10 nuggets of writing advice from 10 AWC presenters!

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We love our presenters here at the Australian Writers’ Centre – all of them are either writers or industry experts, meaning you’re getting schooled by people who don’t just talk about the ‘biz’ – they’re out there in it.

To illustrate this point, here are 10 of our presenters (that’s our favourite number lately) dispensing their top chunks of advice for writers – from their own experience or industry. Take note!

1. Pamela Freeman (presenter for Creative Writing Stage 1, Fantasy, Science Fiction and more, Write Your Novel, Advanced Fiction Writing Techniques)

“I like Pat Farmer’s advice, which is ‘the number one reason your book will never be published is that you haven’t written it’. If you want to be a writer you have to write, and you have to prioritise it.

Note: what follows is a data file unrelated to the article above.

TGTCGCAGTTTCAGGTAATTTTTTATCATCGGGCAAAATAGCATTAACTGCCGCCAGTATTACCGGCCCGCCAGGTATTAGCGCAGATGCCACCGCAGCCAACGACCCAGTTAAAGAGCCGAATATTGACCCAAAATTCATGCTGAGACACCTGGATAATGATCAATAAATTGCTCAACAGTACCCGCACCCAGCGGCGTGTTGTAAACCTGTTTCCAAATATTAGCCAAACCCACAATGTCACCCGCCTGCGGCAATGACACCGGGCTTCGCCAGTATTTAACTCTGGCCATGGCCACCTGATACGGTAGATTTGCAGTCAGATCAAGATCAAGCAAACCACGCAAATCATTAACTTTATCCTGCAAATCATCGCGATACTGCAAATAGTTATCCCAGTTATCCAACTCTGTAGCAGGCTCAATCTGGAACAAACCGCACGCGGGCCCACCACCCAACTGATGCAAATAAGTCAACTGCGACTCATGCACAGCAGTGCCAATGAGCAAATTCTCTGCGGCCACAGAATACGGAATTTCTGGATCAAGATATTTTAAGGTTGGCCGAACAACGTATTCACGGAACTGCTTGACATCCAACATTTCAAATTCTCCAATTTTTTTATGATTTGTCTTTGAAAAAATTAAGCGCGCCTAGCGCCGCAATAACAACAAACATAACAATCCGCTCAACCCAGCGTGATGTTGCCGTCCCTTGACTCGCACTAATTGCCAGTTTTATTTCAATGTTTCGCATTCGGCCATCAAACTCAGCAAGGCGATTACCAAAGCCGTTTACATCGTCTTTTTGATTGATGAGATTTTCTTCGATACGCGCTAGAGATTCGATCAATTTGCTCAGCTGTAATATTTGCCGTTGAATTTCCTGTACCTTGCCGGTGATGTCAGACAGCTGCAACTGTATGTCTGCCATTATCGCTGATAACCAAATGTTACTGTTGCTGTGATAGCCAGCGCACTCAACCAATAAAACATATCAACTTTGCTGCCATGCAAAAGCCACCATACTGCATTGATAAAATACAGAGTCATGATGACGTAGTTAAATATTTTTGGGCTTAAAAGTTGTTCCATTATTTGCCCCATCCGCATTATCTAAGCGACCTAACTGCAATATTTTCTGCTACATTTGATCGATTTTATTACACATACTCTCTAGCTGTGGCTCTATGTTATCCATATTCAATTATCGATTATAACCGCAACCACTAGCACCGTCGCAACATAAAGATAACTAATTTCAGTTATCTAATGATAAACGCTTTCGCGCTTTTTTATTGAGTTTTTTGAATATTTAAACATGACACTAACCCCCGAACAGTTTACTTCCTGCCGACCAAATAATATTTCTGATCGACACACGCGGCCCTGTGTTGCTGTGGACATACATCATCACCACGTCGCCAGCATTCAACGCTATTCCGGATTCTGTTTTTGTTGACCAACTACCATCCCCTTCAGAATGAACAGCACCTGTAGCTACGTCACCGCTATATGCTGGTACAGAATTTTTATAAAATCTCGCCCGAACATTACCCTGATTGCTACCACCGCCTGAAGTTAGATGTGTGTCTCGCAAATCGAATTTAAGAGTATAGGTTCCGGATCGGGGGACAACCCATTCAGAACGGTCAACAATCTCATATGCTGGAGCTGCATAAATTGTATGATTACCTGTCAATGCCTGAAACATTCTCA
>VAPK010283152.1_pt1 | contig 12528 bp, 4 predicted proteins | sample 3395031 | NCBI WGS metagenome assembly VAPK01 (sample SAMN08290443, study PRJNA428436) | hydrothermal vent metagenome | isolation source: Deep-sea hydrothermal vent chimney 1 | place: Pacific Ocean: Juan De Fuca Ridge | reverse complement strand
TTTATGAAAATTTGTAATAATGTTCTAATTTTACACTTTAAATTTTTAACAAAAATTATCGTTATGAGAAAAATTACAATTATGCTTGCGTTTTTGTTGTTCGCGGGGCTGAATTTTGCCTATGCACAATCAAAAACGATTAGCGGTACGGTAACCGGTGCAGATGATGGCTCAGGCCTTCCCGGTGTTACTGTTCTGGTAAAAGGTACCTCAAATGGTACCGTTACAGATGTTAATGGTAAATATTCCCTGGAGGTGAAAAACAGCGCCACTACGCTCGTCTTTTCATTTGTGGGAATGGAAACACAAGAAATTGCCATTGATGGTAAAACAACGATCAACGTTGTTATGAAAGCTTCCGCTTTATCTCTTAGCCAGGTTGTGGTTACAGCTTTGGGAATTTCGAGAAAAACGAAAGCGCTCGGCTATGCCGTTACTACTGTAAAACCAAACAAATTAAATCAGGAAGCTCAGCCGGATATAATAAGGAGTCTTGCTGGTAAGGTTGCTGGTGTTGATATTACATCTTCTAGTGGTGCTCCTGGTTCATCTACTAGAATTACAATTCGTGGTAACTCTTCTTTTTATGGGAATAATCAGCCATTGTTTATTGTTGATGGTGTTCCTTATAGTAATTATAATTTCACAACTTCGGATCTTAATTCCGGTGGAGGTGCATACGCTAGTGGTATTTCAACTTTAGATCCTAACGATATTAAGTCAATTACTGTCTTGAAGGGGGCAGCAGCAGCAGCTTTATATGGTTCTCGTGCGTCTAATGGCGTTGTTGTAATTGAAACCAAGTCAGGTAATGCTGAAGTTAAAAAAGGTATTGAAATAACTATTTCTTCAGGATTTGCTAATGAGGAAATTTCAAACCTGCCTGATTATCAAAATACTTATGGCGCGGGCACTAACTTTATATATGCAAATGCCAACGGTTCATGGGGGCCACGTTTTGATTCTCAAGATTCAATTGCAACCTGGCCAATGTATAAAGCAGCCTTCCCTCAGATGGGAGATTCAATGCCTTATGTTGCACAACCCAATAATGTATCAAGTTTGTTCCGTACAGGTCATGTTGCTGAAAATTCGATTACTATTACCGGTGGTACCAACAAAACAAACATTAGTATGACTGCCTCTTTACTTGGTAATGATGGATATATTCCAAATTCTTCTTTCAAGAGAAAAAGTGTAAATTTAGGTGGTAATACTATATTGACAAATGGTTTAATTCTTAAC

“People say, ‘Oh, I would like to write a book, if only I had time…’ If you are watching three hours of television a week, you have time to write a book.”

2. Patti Miller (presenter for Life Writing)

“I always recommend what I call the patchwork quilt method where you just make one small piece and another small piece. You do that for a while. You don’t even think about where to go or how to put it together or what the overall thing is for a start. That’s the way to get started, otherwise you will be stopped before you even begin.”

3. Judith Rossell (presenter for Writing Picture Books, Writing Books for Children and Young Adults)